Over the past decade the number of people with kidney failure doubled and the number starting dialysis or having a first kidney transplant increased by 50 percent, so that more than 400,000 Americans are now being treated for kidney failure at a cost of $25 billion annually. In contrast to these dramatic increases, the study also found that the number of people with earlier stages of kidney disease remained stable. About 7.4 million people have less than half the kidney function of a healthy young adult. Another 11.3 million have at least half of what's considered normal function, but they also have persistent protein in their urine, a sign of kidney disease. The researchers can't explain the paradox between stable prevalence of kidney disease and rising incidence of kidney failure, but they suggest that fewer patients may be dying and more may be progressing faster to dialysis.
"Given the high prevalence of chronic kidney disease, we need to increase awareness, diagnosis and treatment if we are going to reduce the rate of progression and complications. Most critical are control of diabetes and hypertension," said Josef Coresh, M.D., Ph.D., lead author of the study and professor of epidemiology, medicine and biostatistics at the Bloomberg School of Public Health in Baltimore.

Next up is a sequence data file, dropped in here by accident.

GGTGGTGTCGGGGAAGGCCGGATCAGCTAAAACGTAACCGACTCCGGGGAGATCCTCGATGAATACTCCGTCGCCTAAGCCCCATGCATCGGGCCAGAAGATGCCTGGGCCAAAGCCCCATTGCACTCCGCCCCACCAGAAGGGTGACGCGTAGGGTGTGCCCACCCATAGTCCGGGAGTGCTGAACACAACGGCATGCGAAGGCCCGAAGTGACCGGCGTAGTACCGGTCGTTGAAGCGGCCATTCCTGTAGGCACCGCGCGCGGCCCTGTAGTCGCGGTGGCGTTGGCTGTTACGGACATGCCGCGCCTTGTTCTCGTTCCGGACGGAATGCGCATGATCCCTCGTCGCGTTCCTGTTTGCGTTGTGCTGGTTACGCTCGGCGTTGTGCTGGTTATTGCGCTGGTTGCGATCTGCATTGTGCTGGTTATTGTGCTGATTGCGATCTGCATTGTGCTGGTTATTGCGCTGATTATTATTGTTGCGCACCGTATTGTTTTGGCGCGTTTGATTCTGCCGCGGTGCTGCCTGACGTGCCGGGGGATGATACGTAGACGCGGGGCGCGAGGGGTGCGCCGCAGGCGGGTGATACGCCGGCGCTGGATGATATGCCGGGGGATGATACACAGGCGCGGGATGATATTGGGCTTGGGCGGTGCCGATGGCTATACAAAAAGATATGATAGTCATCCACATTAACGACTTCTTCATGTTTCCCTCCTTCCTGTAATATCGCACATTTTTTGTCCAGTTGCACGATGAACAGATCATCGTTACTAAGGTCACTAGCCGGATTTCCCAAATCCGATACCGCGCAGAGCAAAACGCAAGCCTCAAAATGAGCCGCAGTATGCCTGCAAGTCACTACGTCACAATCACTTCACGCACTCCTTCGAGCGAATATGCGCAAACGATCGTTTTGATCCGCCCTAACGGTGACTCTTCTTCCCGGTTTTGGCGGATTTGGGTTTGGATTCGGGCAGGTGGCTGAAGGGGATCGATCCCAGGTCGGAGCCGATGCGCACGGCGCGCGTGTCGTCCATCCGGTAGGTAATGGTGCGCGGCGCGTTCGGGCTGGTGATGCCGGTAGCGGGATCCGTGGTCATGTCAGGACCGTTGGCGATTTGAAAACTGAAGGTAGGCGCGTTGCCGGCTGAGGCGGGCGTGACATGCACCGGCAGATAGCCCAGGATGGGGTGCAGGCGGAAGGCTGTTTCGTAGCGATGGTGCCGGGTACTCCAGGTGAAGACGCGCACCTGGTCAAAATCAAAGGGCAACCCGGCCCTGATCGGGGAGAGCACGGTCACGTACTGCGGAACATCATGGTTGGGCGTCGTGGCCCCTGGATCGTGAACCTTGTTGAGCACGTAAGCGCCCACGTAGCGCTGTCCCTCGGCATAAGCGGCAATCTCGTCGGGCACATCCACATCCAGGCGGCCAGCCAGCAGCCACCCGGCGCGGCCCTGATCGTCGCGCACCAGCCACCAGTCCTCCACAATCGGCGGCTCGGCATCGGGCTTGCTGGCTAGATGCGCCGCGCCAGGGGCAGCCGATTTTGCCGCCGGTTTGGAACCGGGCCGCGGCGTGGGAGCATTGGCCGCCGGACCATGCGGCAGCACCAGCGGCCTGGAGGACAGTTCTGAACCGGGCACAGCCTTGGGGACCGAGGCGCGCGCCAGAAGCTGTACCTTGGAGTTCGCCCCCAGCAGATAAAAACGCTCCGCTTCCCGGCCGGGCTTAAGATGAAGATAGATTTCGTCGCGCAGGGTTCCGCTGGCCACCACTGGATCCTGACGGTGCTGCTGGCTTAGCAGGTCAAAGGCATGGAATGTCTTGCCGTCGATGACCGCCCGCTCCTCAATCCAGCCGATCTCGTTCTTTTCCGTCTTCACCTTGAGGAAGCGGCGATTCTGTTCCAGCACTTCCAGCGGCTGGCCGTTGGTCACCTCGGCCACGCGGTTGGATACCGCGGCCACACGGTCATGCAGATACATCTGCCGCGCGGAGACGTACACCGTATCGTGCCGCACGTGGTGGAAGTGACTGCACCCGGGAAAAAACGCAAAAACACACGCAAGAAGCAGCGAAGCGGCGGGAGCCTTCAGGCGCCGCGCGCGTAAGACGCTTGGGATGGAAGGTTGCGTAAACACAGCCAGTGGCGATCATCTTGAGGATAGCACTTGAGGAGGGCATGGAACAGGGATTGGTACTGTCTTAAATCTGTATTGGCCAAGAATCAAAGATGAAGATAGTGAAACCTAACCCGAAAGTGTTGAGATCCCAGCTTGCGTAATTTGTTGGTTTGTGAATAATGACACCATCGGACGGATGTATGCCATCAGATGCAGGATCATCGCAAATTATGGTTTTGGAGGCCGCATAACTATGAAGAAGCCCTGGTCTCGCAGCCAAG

Coresh and his colleagues estimated awareness of chronic kidney disease among 4,101 people in the United States from 1999 to 2000 and compared disease prevalence in those years with that from 1988 to 1994, when 15,48
Contact: Mary Harris
NIH/National Institute of Diabetes and Digestive and Kidney Diseases